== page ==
According to the United States Geological Survey (USGS), China now produces roughly 85% of the global magnesium supply. Taking advantage open access to cheap coal, China used what’s known as the Pidgeon Process to flood the world with subsidized magnesium, causing traditional producers to throw in the towel. Norway’s Norsk Hydro closed its domestic magnesium facility in 2001 and its plant in Quebec, Canada in 2006. France’s Pechiney exited the business in 2002. Today, in addition to US Magnesium’s Utah plant, there exists some production in Russia, and a scattering of smaller facilities in Kazakhstan, Israel, Brazil, Turkey, and Ukraine. China’s domination of the industry is thorough.
In a pattern that will come as no surprise to regular Doomberg readers, the energy crisis that started in Europe has spread into China, and authorities there have taken draconian steps to curtail industries that require substantial energy to operate. We’ve previously described the impact on the production of polysilicon, a market that experienced a similar assault by China in the past few decades. China’s response to the current energy crisis is leading to a supply shock in the solar industry, reversing years of cost improvements. It’s a similar story with magnesium, only the potential impact on the global economy is substantially higher (emphasis added):
“Europe’s industry associations European Aluminium, Eurofer, ACEA, Eurometaux, industriAll Europe, ECCA, ESTAL, IMA, EUWA, EuroAlliages, CLEPA and Metals Packaging Europe have today issued an urgent call for action against the imminent risk of Europe-wide production shutdowns as a consequence of a critical shortage in the supply of magnesium from China.
Magnesium is a key alloying material and widely used in the metals-producing industry. Without urgent action by the European Union, this issue, if not resolved, threatens thousands of businesses across Europe, their entire supply chains and the millions of jobs that rely on them.
Due to the Chinese Government’s effort to curb domestic power consumption, supply of magnesium originating from China has either been halted or reduced drastically since September 2021, resulting in an international supply crisis of unprecedented magnitude.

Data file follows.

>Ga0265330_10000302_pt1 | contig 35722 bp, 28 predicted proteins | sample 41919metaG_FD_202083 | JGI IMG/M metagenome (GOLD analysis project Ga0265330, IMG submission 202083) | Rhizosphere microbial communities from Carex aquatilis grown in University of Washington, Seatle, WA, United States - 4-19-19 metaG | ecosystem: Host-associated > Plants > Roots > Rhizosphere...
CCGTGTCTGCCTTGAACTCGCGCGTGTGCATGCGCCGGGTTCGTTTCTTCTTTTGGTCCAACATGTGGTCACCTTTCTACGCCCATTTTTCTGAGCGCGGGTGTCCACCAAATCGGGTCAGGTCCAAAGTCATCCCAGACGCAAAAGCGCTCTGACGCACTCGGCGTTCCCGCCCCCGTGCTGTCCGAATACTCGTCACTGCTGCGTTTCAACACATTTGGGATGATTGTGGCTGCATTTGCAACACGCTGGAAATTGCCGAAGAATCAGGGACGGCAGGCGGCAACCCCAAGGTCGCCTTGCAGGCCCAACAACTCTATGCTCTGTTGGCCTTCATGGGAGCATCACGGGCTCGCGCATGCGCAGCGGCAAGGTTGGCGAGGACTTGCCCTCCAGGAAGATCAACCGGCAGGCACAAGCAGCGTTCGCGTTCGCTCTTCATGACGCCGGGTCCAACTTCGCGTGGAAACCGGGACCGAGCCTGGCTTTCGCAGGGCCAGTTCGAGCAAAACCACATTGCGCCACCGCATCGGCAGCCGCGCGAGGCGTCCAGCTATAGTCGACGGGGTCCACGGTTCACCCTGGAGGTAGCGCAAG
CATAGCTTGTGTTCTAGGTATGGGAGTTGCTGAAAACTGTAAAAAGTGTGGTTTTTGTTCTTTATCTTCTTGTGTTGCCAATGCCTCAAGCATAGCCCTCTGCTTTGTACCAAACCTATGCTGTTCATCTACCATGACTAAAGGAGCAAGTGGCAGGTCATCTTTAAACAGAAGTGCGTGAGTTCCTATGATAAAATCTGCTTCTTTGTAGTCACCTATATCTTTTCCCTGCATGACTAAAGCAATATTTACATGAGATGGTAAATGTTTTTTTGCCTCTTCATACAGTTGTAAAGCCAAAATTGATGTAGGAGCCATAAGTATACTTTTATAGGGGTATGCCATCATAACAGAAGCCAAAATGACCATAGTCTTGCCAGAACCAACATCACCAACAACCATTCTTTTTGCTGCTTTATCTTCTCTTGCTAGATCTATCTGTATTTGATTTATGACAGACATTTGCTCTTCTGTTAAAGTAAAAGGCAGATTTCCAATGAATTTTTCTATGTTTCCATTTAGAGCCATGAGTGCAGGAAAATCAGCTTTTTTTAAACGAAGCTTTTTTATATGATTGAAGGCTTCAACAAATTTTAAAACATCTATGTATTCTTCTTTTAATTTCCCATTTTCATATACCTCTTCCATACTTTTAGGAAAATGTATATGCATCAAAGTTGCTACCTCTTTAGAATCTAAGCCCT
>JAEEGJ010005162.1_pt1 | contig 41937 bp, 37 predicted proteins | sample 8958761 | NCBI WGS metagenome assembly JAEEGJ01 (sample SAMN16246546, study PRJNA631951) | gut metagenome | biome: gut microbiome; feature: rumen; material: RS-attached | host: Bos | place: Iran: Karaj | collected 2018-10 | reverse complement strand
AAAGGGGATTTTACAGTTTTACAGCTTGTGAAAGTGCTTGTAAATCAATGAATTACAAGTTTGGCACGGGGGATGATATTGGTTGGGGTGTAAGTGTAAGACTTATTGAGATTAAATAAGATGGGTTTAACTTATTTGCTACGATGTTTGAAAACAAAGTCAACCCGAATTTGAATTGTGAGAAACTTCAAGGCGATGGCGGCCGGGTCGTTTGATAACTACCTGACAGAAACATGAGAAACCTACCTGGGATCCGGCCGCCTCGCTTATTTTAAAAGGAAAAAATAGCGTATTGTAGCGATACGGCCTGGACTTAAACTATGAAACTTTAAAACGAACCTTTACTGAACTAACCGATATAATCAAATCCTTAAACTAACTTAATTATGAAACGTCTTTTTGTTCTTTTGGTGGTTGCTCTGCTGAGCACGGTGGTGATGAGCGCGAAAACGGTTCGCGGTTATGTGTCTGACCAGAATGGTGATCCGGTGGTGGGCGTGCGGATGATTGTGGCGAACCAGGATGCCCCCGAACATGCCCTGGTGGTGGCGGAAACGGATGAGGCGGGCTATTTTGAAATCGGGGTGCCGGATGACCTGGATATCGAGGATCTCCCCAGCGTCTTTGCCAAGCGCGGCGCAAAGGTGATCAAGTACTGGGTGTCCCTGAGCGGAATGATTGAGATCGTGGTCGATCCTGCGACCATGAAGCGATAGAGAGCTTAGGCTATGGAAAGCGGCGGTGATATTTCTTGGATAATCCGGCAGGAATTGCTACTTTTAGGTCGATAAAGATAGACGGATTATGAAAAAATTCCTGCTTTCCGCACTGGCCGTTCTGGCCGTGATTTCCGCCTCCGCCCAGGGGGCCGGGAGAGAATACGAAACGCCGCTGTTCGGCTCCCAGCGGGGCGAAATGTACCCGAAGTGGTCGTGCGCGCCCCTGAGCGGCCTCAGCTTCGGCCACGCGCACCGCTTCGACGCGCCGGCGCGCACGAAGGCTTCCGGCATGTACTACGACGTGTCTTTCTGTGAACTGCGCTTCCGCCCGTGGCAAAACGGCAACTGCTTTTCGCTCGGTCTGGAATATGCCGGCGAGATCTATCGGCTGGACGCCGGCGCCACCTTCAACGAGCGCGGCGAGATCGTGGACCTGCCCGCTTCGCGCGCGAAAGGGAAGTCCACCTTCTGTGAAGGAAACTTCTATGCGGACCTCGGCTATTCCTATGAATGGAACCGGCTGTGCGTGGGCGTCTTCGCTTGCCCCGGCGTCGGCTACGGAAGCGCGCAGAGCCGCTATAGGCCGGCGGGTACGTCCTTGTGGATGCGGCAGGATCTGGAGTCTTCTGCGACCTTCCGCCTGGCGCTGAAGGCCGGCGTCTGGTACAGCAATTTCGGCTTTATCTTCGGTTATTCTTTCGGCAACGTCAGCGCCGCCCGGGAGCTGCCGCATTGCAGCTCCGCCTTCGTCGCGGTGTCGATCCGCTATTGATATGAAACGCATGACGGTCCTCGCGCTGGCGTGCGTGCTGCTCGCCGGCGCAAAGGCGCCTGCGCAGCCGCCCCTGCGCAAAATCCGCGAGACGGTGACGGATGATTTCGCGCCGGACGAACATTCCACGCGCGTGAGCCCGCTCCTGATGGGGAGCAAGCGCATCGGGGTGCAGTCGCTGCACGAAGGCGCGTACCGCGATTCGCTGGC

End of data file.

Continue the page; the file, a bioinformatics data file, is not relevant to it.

With the European Union almost totally dependent on China (at 95%) for its magnesium supply needs, the European aluminium, iron and steel producing and using industries together with their raw materials suppliers are particularly impacted, with far-reaching ramifications on entire European Union value chains, including key end-use sectors such as automotive, construction and packaging.”
When a stone is dropped into a pool of water, the ripples emanate from its point of entry outward in concentric circles. Energy is the lifeblood at the center of the economy, and so it is only natural that the explosions we are observing in the price of energy in Europe and Asia will make their way outward through the many value chains of manufacturing. Since the production of magnesium is so energy intense, its price chart mirrors that of liquified natural gas, fertilizer, polysilicon, and the many others crossing our terminal today. These cost pressures will soon be passed on to chemicals, food, solar panels, and cars, adding further fuel to the inflationary fires igniting across the globe.
When we eventually emerge from the energy crisis, the story of how China came to dominate the magnesium market should inform a strategic reconsideration of the West’s entire approach to the economy. Certain critical raw materials are difficult to make and doing so with all appropriate environmental controls is a price worth paying. Allowing China to abuse its environment so it can flood the world with cheap goods and put our manufacturers at a terminal disadvantage is dumb policy.
We need to get smarter, and soon.